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The Many Faces of Colorado National Monument

Colorado National Monument. (Image credit: NASA Earth Observatory.)

West of Grand Junction lies Colorado National Monument, a network of canyons and mesas just off Interstate 70 in western Colorado.

In April 2002, NASA's Landsat 7 satellite snapped a picture of the area, recently posted by NASA, that shows the beiges, grays and tans of the arid landscape that is still home to stunning vistas and wildlife both living and extinct.

Outlined in white in the image, the monument includes a combination of sunlit and shady canyon walls and floors an area of varied elevation next to a broad valley.

Colorado National Monument lies along the margin of the Uncompahgre Uplift, once a part of the Ancestral Rocky Mountains, which formed some 300 million years ago, according to a NASA statement. The rock layers of the Monument are part of the Colorado Plateau a high-elevation region spanning parts of Utah, Colorado, New Mexico, and Arizona. Other geological wonders of the Plateau include the Grand Canyon , Bryce Canyon and Arches National Park.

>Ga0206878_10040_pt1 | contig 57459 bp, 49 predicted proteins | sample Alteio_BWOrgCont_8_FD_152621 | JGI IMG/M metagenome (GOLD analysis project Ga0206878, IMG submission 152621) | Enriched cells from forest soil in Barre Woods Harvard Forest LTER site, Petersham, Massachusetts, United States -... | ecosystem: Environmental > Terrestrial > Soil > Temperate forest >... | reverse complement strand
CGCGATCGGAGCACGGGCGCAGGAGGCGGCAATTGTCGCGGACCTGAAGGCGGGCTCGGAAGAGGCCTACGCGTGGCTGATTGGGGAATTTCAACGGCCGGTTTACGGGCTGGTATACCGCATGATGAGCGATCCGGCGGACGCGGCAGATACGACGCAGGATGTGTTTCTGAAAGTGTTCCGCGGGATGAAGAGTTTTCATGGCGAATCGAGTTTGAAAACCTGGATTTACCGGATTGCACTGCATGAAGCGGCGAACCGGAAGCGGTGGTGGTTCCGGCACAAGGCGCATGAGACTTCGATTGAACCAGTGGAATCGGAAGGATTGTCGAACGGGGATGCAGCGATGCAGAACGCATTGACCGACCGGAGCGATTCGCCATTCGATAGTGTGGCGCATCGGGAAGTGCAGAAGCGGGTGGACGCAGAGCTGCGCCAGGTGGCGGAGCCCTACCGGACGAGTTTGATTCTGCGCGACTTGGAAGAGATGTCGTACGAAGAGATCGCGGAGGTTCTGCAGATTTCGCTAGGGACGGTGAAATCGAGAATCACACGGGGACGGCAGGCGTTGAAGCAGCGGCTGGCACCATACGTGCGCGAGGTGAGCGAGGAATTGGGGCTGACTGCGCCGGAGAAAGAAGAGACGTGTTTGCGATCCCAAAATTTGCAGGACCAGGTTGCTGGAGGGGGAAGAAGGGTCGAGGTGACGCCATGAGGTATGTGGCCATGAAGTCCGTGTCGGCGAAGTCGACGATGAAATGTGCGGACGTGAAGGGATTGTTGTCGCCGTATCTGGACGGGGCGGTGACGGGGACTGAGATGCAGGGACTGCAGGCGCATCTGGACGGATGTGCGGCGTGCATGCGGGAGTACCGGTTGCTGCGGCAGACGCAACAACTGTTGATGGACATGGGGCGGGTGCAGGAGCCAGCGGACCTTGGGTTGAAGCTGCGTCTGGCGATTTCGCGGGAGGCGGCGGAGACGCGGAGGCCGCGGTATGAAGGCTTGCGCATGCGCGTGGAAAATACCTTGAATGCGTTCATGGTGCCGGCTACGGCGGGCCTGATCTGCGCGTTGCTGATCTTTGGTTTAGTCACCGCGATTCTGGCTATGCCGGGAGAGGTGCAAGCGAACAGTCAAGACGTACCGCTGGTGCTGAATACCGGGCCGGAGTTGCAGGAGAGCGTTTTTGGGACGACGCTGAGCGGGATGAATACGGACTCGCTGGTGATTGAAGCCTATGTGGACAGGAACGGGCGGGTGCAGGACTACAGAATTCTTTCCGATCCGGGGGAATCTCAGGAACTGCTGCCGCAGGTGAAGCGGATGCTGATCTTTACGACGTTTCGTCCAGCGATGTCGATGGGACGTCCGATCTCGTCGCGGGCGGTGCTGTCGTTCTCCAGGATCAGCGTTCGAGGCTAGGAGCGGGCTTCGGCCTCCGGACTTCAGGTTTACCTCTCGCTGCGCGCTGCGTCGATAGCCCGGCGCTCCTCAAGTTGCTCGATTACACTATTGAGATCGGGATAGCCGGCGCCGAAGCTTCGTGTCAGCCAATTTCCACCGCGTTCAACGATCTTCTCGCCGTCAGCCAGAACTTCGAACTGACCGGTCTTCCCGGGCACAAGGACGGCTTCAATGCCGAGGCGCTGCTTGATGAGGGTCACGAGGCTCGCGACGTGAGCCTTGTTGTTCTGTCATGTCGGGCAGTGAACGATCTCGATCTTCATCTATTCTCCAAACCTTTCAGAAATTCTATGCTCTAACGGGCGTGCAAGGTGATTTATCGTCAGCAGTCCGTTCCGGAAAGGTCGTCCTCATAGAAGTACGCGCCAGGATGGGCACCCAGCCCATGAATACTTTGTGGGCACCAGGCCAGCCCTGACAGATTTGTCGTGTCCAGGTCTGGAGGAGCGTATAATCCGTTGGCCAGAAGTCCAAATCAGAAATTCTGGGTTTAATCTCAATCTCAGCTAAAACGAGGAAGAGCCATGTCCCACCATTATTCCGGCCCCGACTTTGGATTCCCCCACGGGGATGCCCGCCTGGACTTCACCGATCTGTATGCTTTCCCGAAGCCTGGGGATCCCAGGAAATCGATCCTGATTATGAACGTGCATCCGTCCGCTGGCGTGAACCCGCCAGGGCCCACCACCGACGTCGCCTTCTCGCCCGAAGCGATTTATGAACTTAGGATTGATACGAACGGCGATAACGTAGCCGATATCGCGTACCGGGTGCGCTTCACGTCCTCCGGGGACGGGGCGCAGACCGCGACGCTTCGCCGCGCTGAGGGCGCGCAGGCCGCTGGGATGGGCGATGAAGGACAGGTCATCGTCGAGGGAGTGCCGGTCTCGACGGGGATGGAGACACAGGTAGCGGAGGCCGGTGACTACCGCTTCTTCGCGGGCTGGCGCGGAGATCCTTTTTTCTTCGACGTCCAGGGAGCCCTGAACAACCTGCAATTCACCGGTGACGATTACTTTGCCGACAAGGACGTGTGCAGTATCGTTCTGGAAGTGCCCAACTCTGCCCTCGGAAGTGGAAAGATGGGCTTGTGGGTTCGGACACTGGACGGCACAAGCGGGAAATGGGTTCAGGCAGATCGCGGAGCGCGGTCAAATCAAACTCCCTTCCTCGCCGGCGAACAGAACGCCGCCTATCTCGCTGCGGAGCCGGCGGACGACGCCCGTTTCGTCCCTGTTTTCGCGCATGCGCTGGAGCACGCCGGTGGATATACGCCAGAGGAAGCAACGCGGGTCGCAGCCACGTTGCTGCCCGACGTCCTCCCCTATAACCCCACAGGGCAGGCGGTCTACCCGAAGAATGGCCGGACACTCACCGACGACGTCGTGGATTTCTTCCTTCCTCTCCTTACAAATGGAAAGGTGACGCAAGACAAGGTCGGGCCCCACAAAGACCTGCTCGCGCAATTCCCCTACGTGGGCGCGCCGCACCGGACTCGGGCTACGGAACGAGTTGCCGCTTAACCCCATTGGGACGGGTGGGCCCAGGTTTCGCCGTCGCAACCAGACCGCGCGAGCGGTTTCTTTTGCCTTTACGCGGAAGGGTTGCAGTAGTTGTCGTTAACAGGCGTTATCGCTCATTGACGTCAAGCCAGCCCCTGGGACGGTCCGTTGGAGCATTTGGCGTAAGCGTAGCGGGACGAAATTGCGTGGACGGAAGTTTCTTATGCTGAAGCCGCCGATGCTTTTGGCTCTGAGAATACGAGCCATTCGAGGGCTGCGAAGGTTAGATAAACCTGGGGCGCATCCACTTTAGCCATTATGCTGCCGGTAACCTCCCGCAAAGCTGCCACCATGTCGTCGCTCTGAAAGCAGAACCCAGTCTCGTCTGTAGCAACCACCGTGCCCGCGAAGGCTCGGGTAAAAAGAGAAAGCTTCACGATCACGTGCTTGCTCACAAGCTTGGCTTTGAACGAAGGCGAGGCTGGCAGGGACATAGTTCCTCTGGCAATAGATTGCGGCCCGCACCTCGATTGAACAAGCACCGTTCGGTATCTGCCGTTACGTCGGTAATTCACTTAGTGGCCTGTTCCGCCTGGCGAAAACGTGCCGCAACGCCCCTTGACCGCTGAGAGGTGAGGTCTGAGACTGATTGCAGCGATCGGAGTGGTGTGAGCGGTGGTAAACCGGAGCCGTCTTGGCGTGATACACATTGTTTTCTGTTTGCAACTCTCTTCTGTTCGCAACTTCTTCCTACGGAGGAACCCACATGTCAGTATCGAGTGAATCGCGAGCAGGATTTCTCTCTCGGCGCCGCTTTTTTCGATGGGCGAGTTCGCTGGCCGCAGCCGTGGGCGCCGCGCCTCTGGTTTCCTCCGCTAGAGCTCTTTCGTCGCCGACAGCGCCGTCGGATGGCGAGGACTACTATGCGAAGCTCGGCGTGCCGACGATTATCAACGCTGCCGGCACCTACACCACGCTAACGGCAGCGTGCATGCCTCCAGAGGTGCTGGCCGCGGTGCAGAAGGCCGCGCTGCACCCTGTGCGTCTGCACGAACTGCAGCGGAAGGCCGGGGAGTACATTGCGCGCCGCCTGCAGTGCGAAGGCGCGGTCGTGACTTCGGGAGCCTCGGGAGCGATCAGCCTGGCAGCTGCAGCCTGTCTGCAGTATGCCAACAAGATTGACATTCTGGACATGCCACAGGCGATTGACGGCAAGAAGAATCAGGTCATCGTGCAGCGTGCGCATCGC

The varied landscapes of Colorado National Monument show the effects of tens of millions of years of erosion. Wind and rain have sculpted dramatic outcrops, such as those of the Devil's Kitchen. Weathering has also produced potholes, though unlike the annoying asphalt variety, these are natural sandstone basins that collect rainwater and sediment, and provide homes to plants and animals.

The region also contains fossil discoveries, including tracks left by ancient dinosaurs, turtles and lizards.

Developed areas extend all the way to the border of the national monument. According to the National Park Service, the local population has doubled since 1970. While the increased population has enabled more people to enjoy the monument, it has also created challenges. Increased use of the area for recreation has increased traffic, and developments now lie in the path of flash floods and wildlife migrations.

Live Science Staff
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